Hip osteoarthritis symptoms naturally stabilise over time

Osteoarthritis in the hip increases steadily over time, but signs and symptoms are relatively stable.

INTRODUCTION
Osteoarthritis is a common condition that makes a person’s joints stiff and painful, particularly in the morning. It is caused by thinning of the cartilage within the joints, which allows the bones to rub against each other. Joint swelling and pain are frequent symptoms. It is the most common of all the different types of arthritis, and typically becomes more common as people get older.

Osteoarthritis in the hip is common, and affects up to a quarter of all people over the age of 55. Despite this, not much is known about how hip complaints develop and progress over time. This information could be useful for people with hip osteoarthritis and healthcare professionals.

WHAT DID THE AUTHORS HOPE TO FIND?
The authors wanted to find out how pain and other symptoms (such as morning stiffness) progress in people with hip complaints who were suspected to be in the early stage of hip osteoarthritis.

WHO WAS STUDIED?
This study looked at 588 people with hip complaints and followed them for 10 years. Everyone was aged 45–65 and had not yet or just recently consulted a healthcare professional for their hip complaints. This was part of the Cohort Hip and Cohort Knee (CHECK) study in the Netherlands.

HOW WAS THE STUDY CONDUCTED?
This was a prospective longitudinal study, which means that the patients were observed over a period of time and measurements taken, but there was no study intervention or medicine being tested. Information from the CHECK study was collected at baseline and after 2, 5, 8 and 10 years. Each measurement included a questionnaire, a physical exam, and a radiograph (X-ray). The authors analysed the natural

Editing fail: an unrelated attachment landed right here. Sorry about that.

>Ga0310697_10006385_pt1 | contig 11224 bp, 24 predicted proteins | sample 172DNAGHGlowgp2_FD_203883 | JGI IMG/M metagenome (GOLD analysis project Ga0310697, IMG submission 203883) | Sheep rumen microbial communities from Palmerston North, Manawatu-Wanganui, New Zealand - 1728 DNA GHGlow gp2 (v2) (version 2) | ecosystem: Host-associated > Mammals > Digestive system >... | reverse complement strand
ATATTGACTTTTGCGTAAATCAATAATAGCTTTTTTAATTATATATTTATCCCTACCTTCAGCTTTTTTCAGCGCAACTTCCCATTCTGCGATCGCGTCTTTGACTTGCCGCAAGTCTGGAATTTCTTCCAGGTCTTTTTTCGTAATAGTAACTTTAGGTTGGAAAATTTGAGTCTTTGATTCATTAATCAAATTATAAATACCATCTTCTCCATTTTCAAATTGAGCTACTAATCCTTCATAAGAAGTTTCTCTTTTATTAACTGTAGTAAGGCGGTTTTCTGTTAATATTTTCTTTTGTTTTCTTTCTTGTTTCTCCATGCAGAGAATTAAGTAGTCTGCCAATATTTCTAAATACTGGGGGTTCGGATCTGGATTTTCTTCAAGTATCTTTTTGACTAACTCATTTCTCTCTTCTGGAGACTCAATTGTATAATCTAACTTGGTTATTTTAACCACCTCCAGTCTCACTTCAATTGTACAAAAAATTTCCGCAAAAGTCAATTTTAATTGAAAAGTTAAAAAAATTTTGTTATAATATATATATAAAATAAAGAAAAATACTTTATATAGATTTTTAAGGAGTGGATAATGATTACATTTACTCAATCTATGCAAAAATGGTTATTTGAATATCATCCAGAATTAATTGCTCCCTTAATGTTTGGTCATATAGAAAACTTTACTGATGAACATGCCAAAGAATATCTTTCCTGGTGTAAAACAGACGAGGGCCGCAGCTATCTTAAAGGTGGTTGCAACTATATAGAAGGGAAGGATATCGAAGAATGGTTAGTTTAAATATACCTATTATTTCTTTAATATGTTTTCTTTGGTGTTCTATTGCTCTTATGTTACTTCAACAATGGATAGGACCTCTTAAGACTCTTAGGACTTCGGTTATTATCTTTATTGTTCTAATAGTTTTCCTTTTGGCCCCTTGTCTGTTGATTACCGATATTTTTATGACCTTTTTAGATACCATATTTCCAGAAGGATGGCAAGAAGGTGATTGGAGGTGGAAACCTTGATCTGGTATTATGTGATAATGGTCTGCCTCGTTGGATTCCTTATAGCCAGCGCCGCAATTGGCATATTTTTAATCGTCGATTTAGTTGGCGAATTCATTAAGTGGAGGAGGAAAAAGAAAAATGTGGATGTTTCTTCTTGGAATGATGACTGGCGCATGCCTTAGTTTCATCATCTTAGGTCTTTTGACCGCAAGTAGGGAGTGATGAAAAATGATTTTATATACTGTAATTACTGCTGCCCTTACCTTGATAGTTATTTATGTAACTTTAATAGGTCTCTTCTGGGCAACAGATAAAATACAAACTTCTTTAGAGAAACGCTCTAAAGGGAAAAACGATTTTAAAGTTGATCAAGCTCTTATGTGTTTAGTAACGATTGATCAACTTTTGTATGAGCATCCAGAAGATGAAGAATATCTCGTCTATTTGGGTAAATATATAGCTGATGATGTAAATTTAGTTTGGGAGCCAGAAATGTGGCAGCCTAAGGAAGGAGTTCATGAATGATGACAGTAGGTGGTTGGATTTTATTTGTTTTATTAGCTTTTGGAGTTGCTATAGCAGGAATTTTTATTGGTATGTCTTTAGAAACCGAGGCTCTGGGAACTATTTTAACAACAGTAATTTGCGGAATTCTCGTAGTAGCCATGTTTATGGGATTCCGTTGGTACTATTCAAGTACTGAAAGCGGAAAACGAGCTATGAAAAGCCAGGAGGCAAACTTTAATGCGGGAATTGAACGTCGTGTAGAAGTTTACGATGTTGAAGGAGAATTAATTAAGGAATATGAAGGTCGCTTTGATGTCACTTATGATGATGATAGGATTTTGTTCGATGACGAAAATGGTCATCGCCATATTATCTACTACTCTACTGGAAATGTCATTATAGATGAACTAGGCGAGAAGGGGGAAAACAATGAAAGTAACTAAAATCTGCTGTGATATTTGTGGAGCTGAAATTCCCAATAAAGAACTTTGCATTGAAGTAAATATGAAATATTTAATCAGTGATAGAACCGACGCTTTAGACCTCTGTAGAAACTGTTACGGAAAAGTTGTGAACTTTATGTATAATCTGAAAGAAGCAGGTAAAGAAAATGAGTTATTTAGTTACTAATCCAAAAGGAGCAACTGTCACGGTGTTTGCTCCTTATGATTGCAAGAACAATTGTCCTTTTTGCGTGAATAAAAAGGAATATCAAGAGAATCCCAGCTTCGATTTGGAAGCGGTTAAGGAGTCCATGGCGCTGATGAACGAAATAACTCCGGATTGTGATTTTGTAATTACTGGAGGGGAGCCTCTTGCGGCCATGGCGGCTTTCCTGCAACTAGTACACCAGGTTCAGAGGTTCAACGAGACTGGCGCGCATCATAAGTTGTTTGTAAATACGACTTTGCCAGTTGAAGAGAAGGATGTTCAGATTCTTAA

course of the hip complaints by looking at changes in clinical signs and symptoms, physical functioning, and features seen on the X-rays.

WHAT WERE THE MAIN FINDINGS OF THE STUDY?
Of the 588 people studied, 249 met the criteria for a diagnosis of hip osteoarthritis at some point during the next 10 years.

The main finding was that about 12% of people with early hip complaints needed a hip replacement during
the study. Over time, the number of people with hip osteoarthritis diagnosed either by clinical examination or X-ray increased steadily; however, people’s complaints about symptoms remained stable. After 10 years, only 51% still reported hip pain, and fewer people reported morning stiffness in their hip.

ARE THESE FINDINGS NEW?
Yes. To the author’s knowledge, this is the first study that provides long-term follow-up information about the clinical signs and symptoms in people suspected of having early hip osteoarthritis.

WHAT ARE THE LIMITATIONS OF THE STUDY?
A limitation to the study is that follow-up assessments were done only every 2 or 3 years. During these appointments, people were asked about their pain intensity in the past week. This means the study misses information about pain variation in the periods between assessments.

WHAT DO THE AUTHORS PLAN ON DOING WITH THIS INFORMATION?
The authors plan to share this information with Dutch primary-care physicians, and hope to include it in materials for patients. CHECK data will be used for more studies, including about fluctuations in pain, nocturnal pain, and fatigue. The information will also be shared on the Dutch website for people with osteoarthritis.

WHAT DOES THIS MEAN FOR ME?
If you have pain and stiffness in your hip, you may have early signs of osteoarthritis. Although you may go on to develop osteoarthritis, and might need a hip replacement, it is likely that your symptoms will stabilise.

If you have any concerns, you should talk to your doctor.

ADDITIONAL INFORMATION
Information (in Dutch) from this study will soon be available on the Dutch website for people with osteoarthritis. https://artrosegezond.nl/

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Date prepared: March 2021
Summary based on research article published on: 15 January 2021
From: van Berkel AC, et al. 10-Year natural course of early hip osteoarthritis in middle-aged persons with hip pain: a CHECK study. Ann Rheum Dis 2021;80(4):487–93. doi:10.1136/annrheumdis-2020-218625

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